When you factor in all these costs, here’s your expected expenditure for your first year…

  • $98 for the starter kit
  • $132 to $715 for starter product packs
  • $1,200 x 2 to meet the sales quota

First year potential expenses before any other costs, like training, marketing, etc. works out to… $2,630 – $3,213!!

I know that isn’t like the costs that come with a typical bricks and mortar business, but most people go into an MLM without realising these kind of costs come their way.  Ending with them in debt, or really struggling financially.

These costs could come down if you are able to sell those products… but I have to tell you that selling overpriced cosmetics in a heavily competitive market… Selling $1,200 worth of cosmetics in 6 months without any sales experience is NOT easy!

P.S. This program enabled us to Create a 4-Figure Monthly Passive Income Stream!  It’s Free to get started and costs only $49/month to go full-time!

BeautyCounter Compensation Plan

If you’ve already taken a look at the BeautyCounter compensation plan and thought that it looked really confusing, don’t worry, I think all MLM’s go out of their way to make them really complicated.

In fact, I think the BeautyCounter one is actually much simpler than a lot of the others, but still if you’re not used to looking at them, they do look like a foreign language.

BeautyCounter consultants are ranked as follows:

  1. Consultant
  2. Senior Consultant
  3. Manager
  4. Senior Manager
  5. Director
  6. Senior Director
  7. Executive
  8. Managing Director

Retail Commissions

Retail commissions are paid out based on your PV or Personal Volume from sales made by clients and members.  You’ll earn 35% from your direct sales and 25% retail commissions from your members or downlines

Personal Sales Volume

This is also based on PV from your members and clients sales where you can earn a 5% bonus once you get to 750 to 1,499 personal volume ($750 to $1,499).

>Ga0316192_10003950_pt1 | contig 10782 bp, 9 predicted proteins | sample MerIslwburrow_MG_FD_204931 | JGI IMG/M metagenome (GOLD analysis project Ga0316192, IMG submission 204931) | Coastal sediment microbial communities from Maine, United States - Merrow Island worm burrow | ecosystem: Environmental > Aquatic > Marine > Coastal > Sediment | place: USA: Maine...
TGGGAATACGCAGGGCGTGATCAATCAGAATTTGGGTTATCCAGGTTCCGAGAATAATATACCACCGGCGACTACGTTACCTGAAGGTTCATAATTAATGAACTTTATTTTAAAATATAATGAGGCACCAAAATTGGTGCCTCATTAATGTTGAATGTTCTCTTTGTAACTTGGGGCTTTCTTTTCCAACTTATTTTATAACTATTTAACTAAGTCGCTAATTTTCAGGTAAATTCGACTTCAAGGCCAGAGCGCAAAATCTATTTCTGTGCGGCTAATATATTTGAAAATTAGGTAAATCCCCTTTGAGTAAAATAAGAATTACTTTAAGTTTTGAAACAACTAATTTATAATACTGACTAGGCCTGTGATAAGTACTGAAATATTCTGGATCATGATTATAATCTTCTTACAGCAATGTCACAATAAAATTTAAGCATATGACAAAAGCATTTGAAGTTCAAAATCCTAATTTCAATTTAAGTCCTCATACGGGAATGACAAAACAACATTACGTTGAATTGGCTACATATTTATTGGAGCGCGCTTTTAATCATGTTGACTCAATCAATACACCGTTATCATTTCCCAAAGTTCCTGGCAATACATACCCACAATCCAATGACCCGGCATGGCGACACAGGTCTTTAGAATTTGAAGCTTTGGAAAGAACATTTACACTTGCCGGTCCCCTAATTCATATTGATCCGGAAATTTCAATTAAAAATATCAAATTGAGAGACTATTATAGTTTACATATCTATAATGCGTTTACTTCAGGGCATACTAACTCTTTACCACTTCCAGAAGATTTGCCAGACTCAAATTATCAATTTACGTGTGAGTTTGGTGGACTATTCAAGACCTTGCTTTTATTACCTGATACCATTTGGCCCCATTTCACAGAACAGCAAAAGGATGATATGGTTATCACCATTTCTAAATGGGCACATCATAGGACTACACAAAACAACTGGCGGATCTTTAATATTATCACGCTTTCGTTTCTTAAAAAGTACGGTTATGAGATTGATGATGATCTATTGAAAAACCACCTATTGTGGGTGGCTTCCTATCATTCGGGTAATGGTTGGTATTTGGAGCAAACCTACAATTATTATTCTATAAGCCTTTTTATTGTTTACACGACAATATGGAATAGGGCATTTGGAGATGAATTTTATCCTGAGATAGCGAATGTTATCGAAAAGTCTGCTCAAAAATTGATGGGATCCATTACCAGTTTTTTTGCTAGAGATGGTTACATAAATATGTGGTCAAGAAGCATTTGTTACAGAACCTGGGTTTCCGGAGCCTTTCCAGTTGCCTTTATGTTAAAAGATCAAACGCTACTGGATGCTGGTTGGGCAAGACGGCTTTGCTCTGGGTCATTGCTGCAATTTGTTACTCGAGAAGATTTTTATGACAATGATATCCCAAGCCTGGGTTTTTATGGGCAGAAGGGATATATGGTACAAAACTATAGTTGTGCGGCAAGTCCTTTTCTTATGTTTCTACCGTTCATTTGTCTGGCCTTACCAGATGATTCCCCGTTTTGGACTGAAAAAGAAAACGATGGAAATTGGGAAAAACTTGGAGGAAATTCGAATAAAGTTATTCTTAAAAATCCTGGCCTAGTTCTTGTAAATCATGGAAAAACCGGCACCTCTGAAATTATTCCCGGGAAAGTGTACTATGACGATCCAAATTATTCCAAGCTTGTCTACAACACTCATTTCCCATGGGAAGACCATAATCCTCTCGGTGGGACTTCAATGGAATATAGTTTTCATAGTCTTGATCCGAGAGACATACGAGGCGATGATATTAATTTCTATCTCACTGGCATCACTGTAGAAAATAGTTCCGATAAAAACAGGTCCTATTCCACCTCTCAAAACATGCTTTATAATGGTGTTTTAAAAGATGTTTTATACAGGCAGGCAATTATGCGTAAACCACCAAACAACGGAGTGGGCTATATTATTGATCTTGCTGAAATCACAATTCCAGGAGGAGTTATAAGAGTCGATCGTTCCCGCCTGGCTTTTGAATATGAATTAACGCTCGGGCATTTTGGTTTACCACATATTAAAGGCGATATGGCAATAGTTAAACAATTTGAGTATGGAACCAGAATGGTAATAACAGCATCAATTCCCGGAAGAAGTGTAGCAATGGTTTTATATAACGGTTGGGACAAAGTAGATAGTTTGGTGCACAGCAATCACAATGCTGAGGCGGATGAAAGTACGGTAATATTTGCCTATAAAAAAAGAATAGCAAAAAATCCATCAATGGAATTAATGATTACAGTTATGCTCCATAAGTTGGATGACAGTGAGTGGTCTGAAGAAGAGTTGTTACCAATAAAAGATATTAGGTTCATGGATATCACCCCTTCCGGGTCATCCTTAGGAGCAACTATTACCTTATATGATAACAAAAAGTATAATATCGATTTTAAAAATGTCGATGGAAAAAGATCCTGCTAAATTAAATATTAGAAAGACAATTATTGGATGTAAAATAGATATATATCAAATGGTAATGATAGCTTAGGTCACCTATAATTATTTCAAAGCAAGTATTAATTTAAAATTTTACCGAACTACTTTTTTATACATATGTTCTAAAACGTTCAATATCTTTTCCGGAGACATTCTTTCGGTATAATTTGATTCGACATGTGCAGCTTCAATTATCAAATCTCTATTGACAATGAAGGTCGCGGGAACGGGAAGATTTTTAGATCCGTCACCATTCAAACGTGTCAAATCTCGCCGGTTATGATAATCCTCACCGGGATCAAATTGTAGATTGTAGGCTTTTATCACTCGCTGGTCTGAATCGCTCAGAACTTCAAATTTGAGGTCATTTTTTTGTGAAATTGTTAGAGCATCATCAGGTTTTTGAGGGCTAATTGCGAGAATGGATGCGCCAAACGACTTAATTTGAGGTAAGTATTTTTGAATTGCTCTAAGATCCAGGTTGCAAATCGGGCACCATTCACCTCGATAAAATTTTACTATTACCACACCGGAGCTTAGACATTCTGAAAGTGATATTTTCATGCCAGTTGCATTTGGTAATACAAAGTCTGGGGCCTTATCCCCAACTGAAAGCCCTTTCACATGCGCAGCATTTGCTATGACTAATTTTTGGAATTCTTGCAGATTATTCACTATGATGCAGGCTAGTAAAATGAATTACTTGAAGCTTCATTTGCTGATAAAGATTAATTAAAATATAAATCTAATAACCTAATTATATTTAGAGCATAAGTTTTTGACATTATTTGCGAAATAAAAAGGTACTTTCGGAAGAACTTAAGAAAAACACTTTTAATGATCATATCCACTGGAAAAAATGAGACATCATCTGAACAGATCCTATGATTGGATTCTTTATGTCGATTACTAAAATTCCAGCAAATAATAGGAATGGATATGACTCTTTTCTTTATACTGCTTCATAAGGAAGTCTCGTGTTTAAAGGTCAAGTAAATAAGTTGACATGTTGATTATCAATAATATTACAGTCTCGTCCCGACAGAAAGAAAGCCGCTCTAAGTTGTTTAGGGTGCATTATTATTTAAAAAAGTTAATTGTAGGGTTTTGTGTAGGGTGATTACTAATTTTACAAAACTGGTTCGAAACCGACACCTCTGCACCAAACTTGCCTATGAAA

You will earn 7% sales bonus when your PV gets to 1,500 to 2,999 ($1,500 to $2,999).

This becomes a 10% sales bonus when your Personal Volume reaches 3,000.

Override Commissions

You will earn a commission every time a member of your downline makes a sale.  Managers earn 9% for every 250 QV or qualifying volume and 1,250 minimum business volume made by their team members.

Frontline Business Builder Bonus

You’ll get this bonus once you reach 1,200 qualifying bonus and maintain volume every six months to keep this status active.

It all sounds highly complicated, the bottom line is that there are two ways for you to make money with BeautyCounter:

  1. Sell their products
  2. Recruit people and help them sell

All the other terms and stuff make it sound super complicated, but if you’re able to get out there and sell these products to people and build a team of efficient sellers too, you have a chance to make this work for you…

If you really want to get your head around their compensation plan, then check out this video where you get a walkthrough by one of their consultants…

You can also check out their full compensation plan here…

Is BeautyCounter A Scam?

Due to the number of people who don’t make it in MLM (99% of people lose money with an MLM), it is understandable that people start throwing out that they are all scams.

With regards to BeautyCounter, the answer is simple.  BeautyCounter is not a scam!

But that doesn’t always guarantee that this is the right business opportunity for you…

Only you can really decide if this is the right business opportunity for you, so the rest of our review is there to help you make an informed decision…

Just to be completely transparent with you, I’m not a distributor of BeautyCounter, nor do I endorse BeautyCounter in any way.  I have researched the website, testimonials, and information available on the internet to get the details about what this program genuinely does.    I do this, as I have been caught out by a scam in the past, and am trying to help others avoid a similar fate…

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What We Liked About BeautyCounter

Here’s what we liked about BeautyCounter:

#1 Safe Ingredients

The main selling point for BeautyCounter is that they are very particular about what ingredients they use to produce their products.

They have a rigorous testing process to product everything on their website.  They also have a list of ingredients that are banned, and it runs into the thousands…

This could be used as a unique selling point.

What We Didn't Like About BeautyCounter

Here’s what we didn’t like about BeautyCounter:

#1 Low Income Potential

The company might some good products, but that doesn’t always translate to a decent income potential… Here’s a screenshot from their latest income disclosure statement, and it makes for depressing reading…


When you factor in that 82.2% of their active consultants are earning an average of $46 a month, and only 1.7% of their consultants have reached the level where they are earning $1,091 a month – making it somewhat worthwhile.

That shows how difficult this business opportunity really is.

This doesn’t also take into the account the 6-monthly sales quota, or any other costs that you’ll need to spend on your business too.